What Fire Can’t Destroy

This post is a part of Foundation for Jewish Camp’s summer blog series “Because of Jewish Camp.” Each week, we will be featuring personal reflections from camp parents, staff, and alumni exemplifying the ways that Jewish camp impacted their lives. Follow along all summer long, and share how Jewish camp impacted your life! Tell us your story in the comments, on Facebook, or tweet @JewishCamp using the hashtag #JewishCamp.

By Rudy Brandt

This past October, I was sitting through a lecture at my university when my phone screen lit up to reveal an email from URJ Camp Newman in Northern California: “It is with tremendous shock and sadness that we share that the majority of the buildings at our beloved Camp Newman home have been destroyed.” My beloved Camp Newman had been destroyed by the flames of the devastating Tubbs fire that burned through Santa Rosa and surrounding counties.

In the moment that it took me to read and process this news, I truly did not know what had hit me. I got up and leapt over seats of sleepy students, trying to hold in my sobs. When I made it outside, I fell to the ground and cried right there in the front of my lecture hall, shaking and hugging my body to steady myself. Or perhaps I was trying to hold in the memories, to preserve the magical place as it lived within me for just a second or two longer, now that the physical place had been destroyed in smoke.

I am a camp girl – always have been, always will be. The proof is in the history, the friendship bracelets, and the teva tans. As my grandmother likes to say, it’s in my blood. She directed a Jewish sleepaway camp for girls in Massachusetts where my mother spent her summers playing tennis, losing her voice at color war, and making lifelong friends who have become my aunties. At only six months old, I made my first summer debut at URJ Greene Family Camp in Bruceville, Texas – and now, twenty years later, I was set to begin my fourteenth summer at Camp Newman. But who is a camp girl when her camp suddenly ceases to exist in its beautiful, physical, and tangible space?

In the aftermath of the fire, I struggled. I wrestled with God, trying to make sense of this disaster, and I had trouble understanding how I fit into a world without camp. I felt empty and without purpose.

As I sat in my apartment grappling with my sadness, I received a video call from the mother of one of my campers from the previous summer. This boy was not just any camper – Levi had really impacted me and truly touched my heart, so when his mom said that he’d been having a hard time since hearing about camp and wanted to speak to me, I immediately agreed. I was saddened to see a less energetic, less smiley version of the sweet boy I know and love. I listened as Levi told me that he was sad, that he really missed camp, and that he was worried that we didn’t yet know what we would do for the coming summer.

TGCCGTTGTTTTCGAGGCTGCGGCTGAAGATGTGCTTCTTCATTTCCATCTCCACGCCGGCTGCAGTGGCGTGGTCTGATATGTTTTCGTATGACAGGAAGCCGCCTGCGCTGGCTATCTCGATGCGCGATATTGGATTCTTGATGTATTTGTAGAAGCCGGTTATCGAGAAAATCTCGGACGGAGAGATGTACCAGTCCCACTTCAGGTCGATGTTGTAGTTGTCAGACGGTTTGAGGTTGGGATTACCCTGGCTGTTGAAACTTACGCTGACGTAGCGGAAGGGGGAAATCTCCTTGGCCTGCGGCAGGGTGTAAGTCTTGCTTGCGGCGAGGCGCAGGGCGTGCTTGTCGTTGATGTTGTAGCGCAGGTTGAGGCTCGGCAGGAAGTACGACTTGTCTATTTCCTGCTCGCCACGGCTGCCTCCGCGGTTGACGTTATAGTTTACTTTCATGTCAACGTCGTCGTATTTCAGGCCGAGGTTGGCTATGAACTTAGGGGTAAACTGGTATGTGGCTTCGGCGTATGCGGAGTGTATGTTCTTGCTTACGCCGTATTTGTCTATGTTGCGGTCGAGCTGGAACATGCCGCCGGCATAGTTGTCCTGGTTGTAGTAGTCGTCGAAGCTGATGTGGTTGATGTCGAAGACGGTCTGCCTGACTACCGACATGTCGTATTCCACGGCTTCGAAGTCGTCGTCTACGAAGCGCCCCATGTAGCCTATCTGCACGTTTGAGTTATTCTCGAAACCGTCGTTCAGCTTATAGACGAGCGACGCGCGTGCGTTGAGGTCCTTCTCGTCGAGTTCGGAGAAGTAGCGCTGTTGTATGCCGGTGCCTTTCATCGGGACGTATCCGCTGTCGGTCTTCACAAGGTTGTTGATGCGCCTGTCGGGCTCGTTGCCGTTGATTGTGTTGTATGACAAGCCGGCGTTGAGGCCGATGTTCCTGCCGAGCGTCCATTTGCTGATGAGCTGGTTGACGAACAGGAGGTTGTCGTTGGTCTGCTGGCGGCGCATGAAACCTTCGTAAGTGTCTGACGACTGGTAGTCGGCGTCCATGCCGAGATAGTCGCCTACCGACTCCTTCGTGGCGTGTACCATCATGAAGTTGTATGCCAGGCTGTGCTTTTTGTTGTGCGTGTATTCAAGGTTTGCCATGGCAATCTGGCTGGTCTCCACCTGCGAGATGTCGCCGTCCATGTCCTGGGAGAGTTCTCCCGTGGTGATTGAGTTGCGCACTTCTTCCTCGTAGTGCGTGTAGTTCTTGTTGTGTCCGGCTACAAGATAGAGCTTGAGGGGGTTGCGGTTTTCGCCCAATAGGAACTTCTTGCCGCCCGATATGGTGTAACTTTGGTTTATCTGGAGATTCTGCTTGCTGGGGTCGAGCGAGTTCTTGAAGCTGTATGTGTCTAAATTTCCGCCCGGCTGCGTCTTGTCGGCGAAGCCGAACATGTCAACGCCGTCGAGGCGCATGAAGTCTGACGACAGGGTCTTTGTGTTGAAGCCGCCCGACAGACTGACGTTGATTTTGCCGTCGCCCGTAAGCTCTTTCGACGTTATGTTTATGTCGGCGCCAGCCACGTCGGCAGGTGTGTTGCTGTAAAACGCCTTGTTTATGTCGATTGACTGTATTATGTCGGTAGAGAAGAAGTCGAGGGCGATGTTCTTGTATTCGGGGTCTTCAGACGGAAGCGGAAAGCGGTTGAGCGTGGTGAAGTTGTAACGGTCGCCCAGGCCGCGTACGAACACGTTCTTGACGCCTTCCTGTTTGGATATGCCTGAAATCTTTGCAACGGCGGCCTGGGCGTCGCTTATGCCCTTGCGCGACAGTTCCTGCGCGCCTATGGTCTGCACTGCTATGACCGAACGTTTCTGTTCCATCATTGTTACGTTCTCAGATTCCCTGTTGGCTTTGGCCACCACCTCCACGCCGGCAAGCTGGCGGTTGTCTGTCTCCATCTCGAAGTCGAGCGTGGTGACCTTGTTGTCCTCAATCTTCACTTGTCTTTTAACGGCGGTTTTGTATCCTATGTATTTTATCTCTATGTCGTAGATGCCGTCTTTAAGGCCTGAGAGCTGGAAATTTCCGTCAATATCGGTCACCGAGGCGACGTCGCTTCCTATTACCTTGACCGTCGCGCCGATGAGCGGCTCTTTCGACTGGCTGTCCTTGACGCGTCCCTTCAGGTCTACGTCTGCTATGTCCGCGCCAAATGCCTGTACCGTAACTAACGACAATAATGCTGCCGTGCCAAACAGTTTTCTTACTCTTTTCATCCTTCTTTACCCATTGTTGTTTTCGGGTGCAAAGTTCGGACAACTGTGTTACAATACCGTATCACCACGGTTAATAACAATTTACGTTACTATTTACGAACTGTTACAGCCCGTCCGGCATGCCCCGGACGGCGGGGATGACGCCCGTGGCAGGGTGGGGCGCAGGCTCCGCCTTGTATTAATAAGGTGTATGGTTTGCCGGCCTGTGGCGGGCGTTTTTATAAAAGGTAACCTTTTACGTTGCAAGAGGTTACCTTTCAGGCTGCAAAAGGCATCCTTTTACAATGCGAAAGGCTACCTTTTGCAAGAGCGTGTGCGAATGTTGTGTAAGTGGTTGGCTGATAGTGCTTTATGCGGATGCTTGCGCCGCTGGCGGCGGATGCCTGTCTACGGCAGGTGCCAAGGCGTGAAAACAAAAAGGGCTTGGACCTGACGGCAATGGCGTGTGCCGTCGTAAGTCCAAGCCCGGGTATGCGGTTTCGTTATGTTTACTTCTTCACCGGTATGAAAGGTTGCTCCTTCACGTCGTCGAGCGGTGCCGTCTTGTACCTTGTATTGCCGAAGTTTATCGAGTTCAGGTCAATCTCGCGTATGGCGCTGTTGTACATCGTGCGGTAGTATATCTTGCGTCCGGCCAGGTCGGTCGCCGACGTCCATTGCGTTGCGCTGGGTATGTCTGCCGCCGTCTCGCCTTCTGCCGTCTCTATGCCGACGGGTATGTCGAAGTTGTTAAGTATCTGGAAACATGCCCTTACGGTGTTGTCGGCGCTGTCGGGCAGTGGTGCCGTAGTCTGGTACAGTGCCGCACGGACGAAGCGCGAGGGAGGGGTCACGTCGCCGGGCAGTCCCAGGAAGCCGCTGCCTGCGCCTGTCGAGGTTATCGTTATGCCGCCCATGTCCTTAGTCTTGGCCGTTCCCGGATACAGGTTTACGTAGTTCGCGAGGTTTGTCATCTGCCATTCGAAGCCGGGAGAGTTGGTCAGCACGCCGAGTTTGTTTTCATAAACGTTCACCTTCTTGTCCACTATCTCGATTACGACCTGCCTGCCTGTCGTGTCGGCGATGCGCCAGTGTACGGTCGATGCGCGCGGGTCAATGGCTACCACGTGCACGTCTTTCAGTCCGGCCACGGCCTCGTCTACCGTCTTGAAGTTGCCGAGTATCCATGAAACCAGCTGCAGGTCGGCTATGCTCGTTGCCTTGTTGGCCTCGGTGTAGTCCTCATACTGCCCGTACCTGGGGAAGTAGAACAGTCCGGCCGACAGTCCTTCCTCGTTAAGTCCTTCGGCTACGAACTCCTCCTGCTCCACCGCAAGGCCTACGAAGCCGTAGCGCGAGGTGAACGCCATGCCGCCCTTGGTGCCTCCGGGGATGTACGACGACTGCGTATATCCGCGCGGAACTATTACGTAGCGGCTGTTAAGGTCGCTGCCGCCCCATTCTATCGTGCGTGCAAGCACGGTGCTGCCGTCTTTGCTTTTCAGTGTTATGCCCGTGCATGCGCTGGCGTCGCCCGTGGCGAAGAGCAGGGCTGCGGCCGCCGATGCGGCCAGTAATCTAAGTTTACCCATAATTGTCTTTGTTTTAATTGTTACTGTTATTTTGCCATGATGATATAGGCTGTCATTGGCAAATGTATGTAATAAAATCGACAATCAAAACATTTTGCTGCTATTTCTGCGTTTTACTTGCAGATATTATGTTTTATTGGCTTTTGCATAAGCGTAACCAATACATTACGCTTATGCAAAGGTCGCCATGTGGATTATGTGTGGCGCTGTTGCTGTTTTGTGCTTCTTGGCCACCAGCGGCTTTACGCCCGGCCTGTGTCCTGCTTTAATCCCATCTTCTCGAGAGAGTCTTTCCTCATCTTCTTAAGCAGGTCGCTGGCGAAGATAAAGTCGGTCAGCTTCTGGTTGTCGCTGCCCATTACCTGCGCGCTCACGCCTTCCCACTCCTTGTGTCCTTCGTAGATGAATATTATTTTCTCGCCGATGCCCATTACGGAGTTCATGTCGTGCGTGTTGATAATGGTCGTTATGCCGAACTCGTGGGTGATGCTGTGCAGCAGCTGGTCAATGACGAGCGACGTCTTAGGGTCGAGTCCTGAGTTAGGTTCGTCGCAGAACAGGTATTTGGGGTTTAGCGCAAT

I held back tears as Levi spoke, but when he finished, I surprised myself by switching right into counselor mode. It was instantaneous. I remember saying to him, “I know it’s scary, I know you’re sad. I’m sad too. But you know what? Camp is this. Camp is you and me, talking on the phone right now. Camp is friends and camp is counselors and camp is memories and magic and love. We still have all of that, and we always will.” As soon as I spoke the words aloud, I was amazed to discover that they were absolutely true.

Camp has blessed me with the opportunity to be a counselor to some of the most remarkable kids that I have ever met. It is my relationship with them – and my relationships with the counselors and friends who I had as a camper – that remind me what camp is truly about. Camp is so much more than a physical place. As I told Levi on the phone that day, camp is people and community and love.

Now, almost nine months since the fire, I am throwing frisbees, welcoming Shabbat, and putting my sweet campers to bed next to the beautiful San Francisco Bay at Cal Maritime Academy – our new home for this summer. It may not be the redwood trees of my beloved Santa Rosa hills, but because of Jewish Camp I have found the strength and the resilience to take everything that camp has taught me and pass it down, l’dor v’dor. I look forward to Levi’s arrival in a couple of days so that I can hug him tight and show him first hand the gift that he gave me – the reminder that we carry camp with us, as long as we’re together.

Rudy Brandt is a rising Junior at the University of California at Berkeley where she studies Education and Child Development and Jewish Studies. She is at URJ Camp Newman this summer for her fourteenth year, her third summer on staff, and is a Fellow in this year’s FJC Cornerstone Fellowship. Rudy is passionate about popcorn, pajamas, public education and poetry. In her free time she enjoys watching political dramas on television and braiding challah.

Cross-posted from eJewishPhilanthropy.com

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